The more subtle message is about people, having people. Having family, friends, people for whom one might choose to live. It’s very easy to understand the heroic efforts others make to survive in spite of the odds, despite the pain. Somewhere deep inside the will to live exists in the drive to live for others. The sadness I felt leaving the hospital and what haunts me is not so much Billy Ray’s decision but my complete and utter understanding of his decision.

Billy Ray gave lie to the heretofore truism that “no man is an island”.

Go out and build your bridges. Build the connections to others that will build your will to live. Live so that you will be alive for your others. Be alive so that your life will be more than something which hinges on nothing more than the switch that can be turned off. Live with and for others so that you, too, can understand not only Billy Ray but also those unnamed people who fight for every minute of a life.

Be more than alive. Live.”

 

Sitting here in the airport with Beth, headed home after celebrating our Anniversary with Lovely Daughter Megan and her Handsomedon Prince, somehow my back doesn’t feel all that bad anymore.

Sunday musings 9/2/18

Sunday musings…

1) Eschaton. A final stage in social evolution. Proposed by futurists in Silicon Valley as the inevitable.

Likely to be as accurate as Marx commenting on the steam turbine and electrification. (HT George Gilder).

2) Refurbish. Mrs. bingo and I own a refurbished 1971 runabout. It took 11 months to be  returned to us. At the moment it is a lovely piece of lawn art because our 1999 pier is in the middle of a refurbishment.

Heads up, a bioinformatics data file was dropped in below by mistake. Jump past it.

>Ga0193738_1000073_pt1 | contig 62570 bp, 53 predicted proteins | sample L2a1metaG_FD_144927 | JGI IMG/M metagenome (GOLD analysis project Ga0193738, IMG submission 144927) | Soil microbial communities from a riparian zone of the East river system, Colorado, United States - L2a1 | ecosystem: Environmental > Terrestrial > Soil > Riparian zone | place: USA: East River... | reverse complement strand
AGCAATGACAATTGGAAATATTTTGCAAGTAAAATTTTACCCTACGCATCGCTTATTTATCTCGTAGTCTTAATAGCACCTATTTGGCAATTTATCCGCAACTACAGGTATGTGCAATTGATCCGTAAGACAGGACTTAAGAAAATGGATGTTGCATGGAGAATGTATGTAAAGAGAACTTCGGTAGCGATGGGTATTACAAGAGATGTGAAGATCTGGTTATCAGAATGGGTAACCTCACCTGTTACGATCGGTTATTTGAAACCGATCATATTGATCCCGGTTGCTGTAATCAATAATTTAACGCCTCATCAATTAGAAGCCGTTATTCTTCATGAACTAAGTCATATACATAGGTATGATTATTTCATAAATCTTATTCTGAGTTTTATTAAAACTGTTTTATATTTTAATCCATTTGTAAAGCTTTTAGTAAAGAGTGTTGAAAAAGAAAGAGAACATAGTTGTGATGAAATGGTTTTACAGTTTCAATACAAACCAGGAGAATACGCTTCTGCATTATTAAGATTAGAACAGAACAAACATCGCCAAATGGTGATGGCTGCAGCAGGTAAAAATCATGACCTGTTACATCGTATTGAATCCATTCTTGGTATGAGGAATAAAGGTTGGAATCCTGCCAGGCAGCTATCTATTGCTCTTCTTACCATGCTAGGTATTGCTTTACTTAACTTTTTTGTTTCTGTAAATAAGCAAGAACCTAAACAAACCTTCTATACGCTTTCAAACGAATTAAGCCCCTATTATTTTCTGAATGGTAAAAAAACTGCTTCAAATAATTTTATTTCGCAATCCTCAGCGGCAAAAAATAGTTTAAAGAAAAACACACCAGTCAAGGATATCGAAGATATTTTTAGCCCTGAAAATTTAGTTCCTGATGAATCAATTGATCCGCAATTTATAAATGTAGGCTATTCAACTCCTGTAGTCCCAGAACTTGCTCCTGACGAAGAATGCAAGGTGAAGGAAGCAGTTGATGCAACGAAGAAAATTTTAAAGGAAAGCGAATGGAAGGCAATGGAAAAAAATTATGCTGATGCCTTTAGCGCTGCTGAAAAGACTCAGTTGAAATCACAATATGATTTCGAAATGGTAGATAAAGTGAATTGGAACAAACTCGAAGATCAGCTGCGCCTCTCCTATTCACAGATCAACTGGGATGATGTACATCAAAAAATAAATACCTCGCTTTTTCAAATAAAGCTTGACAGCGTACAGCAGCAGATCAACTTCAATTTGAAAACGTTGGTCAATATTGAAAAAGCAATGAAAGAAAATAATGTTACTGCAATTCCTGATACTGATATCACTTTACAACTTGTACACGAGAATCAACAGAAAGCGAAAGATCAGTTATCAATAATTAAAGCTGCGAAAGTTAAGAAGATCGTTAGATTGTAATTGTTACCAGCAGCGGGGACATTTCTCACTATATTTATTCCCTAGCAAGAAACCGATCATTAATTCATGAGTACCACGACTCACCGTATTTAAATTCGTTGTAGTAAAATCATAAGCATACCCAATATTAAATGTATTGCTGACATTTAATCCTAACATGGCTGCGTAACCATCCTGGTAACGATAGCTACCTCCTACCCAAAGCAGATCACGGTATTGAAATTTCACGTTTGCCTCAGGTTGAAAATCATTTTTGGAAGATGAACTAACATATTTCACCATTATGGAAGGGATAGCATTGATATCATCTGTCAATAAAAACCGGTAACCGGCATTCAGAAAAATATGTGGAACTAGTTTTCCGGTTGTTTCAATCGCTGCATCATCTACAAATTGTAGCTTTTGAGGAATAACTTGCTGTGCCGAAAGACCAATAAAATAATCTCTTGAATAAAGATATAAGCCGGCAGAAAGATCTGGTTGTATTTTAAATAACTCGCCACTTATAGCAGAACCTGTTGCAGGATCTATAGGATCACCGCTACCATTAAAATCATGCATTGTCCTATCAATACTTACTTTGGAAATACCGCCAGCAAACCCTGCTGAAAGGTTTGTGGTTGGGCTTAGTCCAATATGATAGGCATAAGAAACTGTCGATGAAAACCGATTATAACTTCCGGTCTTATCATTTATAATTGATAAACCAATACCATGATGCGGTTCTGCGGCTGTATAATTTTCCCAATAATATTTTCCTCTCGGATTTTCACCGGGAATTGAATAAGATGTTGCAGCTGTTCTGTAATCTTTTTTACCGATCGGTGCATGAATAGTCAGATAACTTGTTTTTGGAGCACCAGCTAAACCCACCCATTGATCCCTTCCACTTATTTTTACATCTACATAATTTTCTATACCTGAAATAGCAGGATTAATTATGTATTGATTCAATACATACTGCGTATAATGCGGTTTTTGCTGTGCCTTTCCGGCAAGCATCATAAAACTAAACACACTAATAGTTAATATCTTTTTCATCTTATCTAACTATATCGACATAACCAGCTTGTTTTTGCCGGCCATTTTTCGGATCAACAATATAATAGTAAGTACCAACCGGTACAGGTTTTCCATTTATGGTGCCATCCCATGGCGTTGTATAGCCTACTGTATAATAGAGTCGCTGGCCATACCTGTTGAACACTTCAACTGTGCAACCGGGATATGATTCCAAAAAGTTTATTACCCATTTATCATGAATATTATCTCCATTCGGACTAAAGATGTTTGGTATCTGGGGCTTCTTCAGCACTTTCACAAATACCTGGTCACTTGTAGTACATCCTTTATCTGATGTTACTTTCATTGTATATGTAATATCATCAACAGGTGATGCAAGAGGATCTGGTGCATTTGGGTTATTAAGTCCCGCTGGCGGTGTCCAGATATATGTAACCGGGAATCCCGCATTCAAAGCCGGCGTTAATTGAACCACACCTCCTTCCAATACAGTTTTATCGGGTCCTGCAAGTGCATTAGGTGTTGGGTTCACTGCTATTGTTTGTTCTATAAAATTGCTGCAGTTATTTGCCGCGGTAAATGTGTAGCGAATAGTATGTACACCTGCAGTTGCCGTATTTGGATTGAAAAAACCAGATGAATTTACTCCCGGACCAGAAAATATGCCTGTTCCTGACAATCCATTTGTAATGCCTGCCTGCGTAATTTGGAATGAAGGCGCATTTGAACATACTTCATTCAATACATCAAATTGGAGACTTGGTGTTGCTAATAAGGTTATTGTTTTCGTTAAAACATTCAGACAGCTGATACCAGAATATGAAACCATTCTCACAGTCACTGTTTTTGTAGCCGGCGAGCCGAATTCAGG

Yup. It’s been 11 months.

3) Air Show. Labor Day Weekend means it’s air show time in Cleveland. It’s nothing short of awe inspiring to see the majesty of our nations’s air power parade by the North Coast of the U.S. Two A-10′s casually floated by Casa Blanco on their way to the fairgrounds. They. Fly. So. Slowly.

Why do people choose to mess with us?

4) Nest. My brother and sister-in-law are now officially empty nesters. Both children have graduated and are full employed. No one lives at home. Randall and Joanne chose to spend their first official trip with us. This is actually a pretty big deal; for 10 years they have spent literally 40 weekends per year following their boys’ collegiate teams. For 10 years I have waited for my bother, my best friend, to be free to hang with me again.

What’s the point? Simple. Sunday musings, indeed, all of my pabulum, is a luxury that I have taken for myself, and that all of you have gifted to me. It’s been a blast. A privilege. But it’s neither necessary nor is it mandatory. Here we are at 2042 and I am just now getting around to my laptop. I spent today doing pretty much exactly what I have exhorted each (both?) of you who read my stuff to do: spent my day in direct face-to-face contact with people I love, away from pretty much all forms of digital whatever. Arms length or closer, all day. We slept in while Mrs. bingo tended to her horses. We got a collective dousing from the Man Cub, who has apparently discovered how to turn on the back yard hose. The sunset over Lake Erie was epic.